This Rhubarb Shrub Recipe is a perfect way to celebrate spring flavors. Made with just a few simple ingredients, it is a fresh, tart, and bright addition to many drinks (alcoholic or non).Â
What is a shrub, or drinking vinegar?
Most commonly, a shrub is a syrup traditionally made by combining equal amounts of fruit, sugar, and vinegar. ItsÂ name is derived from the Arabic sharÄb, which means “to drink.”Â Drinking vinegar shrubs act as the base flavoring in a variety of cocktails; the ratios used in shrub syrups are flexible and can be customized to personal preference. This version of the shrub has origins in 17th century England, where it was used to preserve produce in the winter months. As refrigeration came into vogue, shrubs became less popular.
In the early 2010’s, drinking vinegar began becoming more commonplace in American bars. Since shrubs are so acidic, they pair very well with cocktails and can act as a stand-in for bitters.
Ingredients Needed to Make a Shrub
- Fruit of choice (berries, citrus , or of course rhubarb)
- Apple cider vinegar or red wine vinegar
- White sugar
How to Make Rhubarb Shrub
- Combine sliced rhubarb with sugar and salt. Pour into a large jar.
- Seal the jar and let sit at room temperature for an hour or two. Place the jar in the fridge overnight.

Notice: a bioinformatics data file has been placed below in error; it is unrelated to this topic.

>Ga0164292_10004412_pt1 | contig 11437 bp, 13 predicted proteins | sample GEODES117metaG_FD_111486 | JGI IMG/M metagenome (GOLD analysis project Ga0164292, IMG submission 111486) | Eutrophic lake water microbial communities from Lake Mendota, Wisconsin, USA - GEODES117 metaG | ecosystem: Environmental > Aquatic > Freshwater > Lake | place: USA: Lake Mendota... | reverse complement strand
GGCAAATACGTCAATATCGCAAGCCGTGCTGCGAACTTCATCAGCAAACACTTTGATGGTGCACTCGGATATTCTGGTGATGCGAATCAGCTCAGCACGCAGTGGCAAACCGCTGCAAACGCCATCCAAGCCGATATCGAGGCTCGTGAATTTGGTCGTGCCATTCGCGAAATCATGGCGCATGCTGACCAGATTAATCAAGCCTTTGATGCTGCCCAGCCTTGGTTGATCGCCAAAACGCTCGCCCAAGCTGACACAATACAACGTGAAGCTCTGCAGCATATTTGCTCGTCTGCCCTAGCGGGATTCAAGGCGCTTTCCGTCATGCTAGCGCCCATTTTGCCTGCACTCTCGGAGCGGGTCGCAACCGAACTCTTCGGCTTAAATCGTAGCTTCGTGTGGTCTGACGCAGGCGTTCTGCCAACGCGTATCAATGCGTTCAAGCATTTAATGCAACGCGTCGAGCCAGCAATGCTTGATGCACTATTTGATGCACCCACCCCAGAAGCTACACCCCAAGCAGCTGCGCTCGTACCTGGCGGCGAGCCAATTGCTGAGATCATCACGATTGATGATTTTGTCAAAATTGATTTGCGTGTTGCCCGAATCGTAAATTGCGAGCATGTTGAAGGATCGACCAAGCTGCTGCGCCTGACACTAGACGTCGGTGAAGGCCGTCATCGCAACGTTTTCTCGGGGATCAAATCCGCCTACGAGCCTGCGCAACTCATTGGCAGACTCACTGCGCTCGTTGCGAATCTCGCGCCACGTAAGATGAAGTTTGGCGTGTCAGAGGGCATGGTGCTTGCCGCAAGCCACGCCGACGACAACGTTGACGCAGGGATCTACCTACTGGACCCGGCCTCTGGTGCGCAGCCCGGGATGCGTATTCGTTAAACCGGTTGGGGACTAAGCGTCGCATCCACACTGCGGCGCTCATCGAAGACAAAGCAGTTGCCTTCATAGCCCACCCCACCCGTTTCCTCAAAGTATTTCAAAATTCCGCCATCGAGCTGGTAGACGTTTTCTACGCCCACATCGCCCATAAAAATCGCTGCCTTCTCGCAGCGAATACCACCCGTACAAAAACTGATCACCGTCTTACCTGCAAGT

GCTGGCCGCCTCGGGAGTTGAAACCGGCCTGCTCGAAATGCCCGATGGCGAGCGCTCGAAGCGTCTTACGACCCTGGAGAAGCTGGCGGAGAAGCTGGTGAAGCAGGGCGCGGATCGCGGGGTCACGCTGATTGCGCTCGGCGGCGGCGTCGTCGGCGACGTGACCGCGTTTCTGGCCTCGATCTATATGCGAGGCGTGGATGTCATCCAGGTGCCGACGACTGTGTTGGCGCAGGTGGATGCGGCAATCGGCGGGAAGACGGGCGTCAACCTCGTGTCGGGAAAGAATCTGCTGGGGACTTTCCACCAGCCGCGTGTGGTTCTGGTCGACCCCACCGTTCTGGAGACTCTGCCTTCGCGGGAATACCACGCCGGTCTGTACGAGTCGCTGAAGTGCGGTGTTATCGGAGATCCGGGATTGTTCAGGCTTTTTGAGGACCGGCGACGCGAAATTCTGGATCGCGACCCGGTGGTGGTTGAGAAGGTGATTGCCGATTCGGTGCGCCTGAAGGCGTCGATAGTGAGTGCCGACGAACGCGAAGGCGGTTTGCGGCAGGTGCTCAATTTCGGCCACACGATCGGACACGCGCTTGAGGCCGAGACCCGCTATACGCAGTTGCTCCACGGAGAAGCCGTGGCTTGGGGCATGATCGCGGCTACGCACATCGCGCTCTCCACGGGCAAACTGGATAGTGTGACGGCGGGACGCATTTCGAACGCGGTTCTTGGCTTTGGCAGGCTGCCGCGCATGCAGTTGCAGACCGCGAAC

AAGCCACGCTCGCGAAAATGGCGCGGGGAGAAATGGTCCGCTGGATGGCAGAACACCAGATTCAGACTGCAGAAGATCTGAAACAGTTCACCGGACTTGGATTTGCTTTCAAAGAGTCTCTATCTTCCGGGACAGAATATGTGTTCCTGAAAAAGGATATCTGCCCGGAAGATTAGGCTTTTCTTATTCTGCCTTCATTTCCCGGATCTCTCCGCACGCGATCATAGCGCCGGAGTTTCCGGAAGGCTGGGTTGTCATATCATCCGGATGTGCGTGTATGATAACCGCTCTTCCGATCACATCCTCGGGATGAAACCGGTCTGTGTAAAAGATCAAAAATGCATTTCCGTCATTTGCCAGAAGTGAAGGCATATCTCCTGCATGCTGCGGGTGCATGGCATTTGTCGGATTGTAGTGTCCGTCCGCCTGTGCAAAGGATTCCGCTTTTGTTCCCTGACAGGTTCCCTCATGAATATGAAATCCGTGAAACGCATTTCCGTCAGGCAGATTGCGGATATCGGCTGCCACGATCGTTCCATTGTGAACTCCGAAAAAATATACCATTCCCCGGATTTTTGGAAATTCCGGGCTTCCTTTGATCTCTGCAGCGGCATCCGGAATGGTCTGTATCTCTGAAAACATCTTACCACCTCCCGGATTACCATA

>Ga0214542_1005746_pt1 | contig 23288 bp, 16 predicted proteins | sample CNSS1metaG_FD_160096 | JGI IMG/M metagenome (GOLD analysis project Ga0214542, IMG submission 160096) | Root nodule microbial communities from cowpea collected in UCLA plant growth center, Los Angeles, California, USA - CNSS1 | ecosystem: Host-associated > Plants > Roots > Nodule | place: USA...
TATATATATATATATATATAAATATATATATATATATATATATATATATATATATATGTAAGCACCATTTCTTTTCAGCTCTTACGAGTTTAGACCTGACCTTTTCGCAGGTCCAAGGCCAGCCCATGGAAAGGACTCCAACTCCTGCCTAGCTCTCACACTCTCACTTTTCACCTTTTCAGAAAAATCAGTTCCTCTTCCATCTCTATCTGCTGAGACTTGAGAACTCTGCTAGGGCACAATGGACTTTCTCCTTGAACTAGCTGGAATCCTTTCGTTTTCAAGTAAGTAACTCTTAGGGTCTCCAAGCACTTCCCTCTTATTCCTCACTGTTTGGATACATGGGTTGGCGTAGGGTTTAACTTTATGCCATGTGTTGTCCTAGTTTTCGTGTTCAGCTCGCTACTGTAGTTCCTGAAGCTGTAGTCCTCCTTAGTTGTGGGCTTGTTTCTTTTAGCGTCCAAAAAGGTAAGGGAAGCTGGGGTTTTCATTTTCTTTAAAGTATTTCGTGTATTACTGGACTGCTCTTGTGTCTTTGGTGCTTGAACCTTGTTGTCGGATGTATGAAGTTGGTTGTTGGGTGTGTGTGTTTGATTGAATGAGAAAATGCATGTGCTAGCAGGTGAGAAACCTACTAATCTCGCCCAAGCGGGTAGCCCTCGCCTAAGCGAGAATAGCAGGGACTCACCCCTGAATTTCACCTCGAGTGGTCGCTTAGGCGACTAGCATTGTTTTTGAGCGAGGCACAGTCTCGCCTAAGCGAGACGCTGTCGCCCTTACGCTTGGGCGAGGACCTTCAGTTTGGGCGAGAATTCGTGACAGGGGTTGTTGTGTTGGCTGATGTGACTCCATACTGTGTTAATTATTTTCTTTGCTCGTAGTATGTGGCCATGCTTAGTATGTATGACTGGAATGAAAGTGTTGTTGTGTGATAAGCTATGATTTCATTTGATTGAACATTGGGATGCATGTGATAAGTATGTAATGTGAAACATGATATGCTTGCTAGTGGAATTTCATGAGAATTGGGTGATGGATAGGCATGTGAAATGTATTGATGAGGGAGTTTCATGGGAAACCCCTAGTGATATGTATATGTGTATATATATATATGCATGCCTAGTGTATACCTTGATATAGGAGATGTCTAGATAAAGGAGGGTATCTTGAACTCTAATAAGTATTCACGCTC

- Twenty four hours later, add vinegar to the jar, seal, and shake to combine. Let sit at room temperature for a couple more hours.
- Strain rhubarb pieces out of jar and store shrub liquid in a sealable container.
The photo below illustrates what happens in Step 2 of the recipe. While rhubarb/sugar mixture is left to sit at room temperature for a couple of hours, it releases a fair amount of liquid and softens.
How to Use Rhubarb Shrub
The most common use of shrub is of course in a cocktail. It can be mixed with sparkling wine, vodka and seltzer, or gin and juice. In a “mocktail,” the shrub can be mixed with sparkling water and fresh herbs to create a delicious and non-alcoholic beverage.
What To Do With Pickled Rhubarb
After straining the shrub, the leftover rhubarb pieces are still completely edible. You can use pickled rhubarb on top of salads, mixed with yogurt, or on top of oatmeal. You may want to slice it once more as some thicker pieces will not want to soften much. Alternatively, pickled rhubarb can be cooked down into a sauce that could be treated as a chutney.
For another rhubarb recipe, try this Brown Butter Rhubarb Crumble!